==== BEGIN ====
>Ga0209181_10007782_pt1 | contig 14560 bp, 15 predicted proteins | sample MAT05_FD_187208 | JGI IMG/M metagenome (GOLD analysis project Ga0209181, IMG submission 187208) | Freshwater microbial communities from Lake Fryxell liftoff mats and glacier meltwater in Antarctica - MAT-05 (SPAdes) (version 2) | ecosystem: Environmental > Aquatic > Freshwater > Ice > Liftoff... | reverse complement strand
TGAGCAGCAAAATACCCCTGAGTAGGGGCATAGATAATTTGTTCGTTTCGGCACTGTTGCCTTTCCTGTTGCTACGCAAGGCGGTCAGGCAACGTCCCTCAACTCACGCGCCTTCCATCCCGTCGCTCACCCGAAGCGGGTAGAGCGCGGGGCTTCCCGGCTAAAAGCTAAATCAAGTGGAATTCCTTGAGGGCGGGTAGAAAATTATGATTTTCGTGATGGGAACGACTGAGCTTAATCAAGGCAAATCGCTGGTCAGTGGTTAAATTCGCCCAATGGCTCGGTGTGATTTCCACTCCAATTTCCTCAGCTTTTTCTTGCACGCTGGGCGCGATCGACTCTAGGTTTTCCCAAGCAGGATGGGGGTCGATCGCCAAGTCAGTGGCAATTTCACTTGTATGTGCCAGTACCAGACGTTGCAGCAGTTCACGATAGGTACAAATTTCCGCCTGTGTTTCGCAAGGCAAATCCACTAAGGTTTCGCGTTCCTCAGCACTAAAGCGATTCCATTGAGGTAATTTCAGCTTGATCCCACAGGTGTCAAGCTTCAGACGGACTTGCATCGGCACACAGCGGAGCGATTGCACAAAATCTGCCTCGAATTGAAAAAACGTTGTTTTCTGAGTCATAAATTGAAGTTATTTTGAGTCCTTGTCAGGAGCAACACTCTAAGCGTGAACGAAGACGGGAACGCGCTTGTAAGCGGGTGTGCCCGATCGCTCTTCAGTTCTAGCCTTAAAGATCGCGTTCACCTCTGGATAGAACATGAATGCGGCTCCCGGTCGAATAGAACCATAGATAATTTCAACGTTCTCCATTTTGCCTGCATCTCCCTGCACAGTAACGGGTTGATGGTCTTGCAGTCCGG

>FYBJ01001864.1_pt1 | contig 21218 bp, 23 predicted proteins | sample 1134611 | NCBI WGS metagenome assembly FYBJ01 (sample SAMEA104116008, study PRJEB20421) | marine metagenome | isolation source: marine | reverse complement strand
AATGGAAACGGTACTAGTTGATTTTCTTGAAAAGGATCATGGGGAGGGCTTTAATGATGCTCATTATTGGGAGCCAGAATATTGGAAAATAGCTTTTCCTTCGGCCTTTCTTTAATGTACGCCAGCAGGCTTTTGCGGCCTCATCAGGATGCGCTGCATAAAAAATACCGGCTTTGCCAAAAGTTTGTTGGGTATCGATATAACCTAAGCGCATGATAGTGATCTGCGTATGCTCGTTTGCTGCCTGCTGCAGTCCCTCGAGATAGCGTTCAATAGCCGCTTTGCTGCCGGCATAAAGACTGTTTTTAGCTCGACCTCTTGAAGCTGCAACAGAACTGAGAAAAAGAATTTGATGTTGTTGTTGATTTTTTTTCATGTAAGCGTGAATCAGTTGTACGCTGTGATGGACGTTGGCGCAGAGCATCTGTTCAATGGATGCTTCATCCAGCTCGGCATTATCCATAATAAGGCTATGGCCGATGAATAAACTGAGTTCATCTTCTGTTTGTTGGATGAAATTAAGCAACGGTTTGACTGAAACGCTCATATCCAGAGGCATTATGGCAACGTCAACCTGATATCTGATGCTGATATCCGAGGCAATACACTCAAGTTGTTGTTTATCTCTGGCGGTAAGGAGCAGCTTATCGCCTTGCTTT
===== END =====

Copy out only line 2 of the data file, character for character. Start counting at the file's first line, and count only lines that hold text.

TGAGCAGCAAAATACCCCTGAGTAGGGGCATAGATAATTTGTTCGTTTCGGCACTGTTGCCTTTCCTGTTGCTACGCAAGGCGGTCAGGCAACGTCCCTCAACTCACGCGCCTTCCATCCCGTCGCTCACCCGAAGCGGGTAGAGCGCGGGGCTTCCCGGCTAAAAGCTAAATCAAGTGGAATTCCTTGAGGGCGGGTAGAAAATTATGATTTTCGTGATGGGAACGACTGAGCTTAATCAAGGCAAATCGCTGGTCAGTGGTTAAATTCGCCCAATGGCTCGGTGTGATTTCCACTCCAATTTCCTCAGCTTTTTCTTGCACGCTGGGCGCGATCGACTCTAGGTTTTCCCAAGCAGGATGGGGGTCGATCGCCAAGTCAGTGGCAATTTCACTTGTATGTGCCAGTACCAGACGTTGCAGCAGTTCACGATAGGTACAAATTTCCGCCTGTGTTTCGCAAGGCAAATCCACTAAGGTTTCGCGTTCCTCAGCACTAAAGCGATTCCATTGAGGTAATTTCAGCTTGATCCCACAGGTGTCAAGCTTCAGACGGACTTGCATCGGCACACAGCGGAGCGATTGCACAAAATCTGCCTCGAATTGAAAAAACGTTGTTTTCTGAGTCATAAATTGAAGTTATTTTGAGTCCTTGTCAGGAGCAACACTCTAAGCGTGAACGAAGACGGGAACGCGCTTGTAAGCGGGTGTGCCCGATCGCTCTTCAGTTCTAGCCTTAAAGATCGCGTTCACCTCTGGATAGAACATGAATGCGGCTCCCGGTCGAATAGAACCATAGATAATTTCAACGTTCTCCATTTTGCCTGCATCTCCCTGCACAGTAACGGGTTGATGGTCTTGCAGTCCGG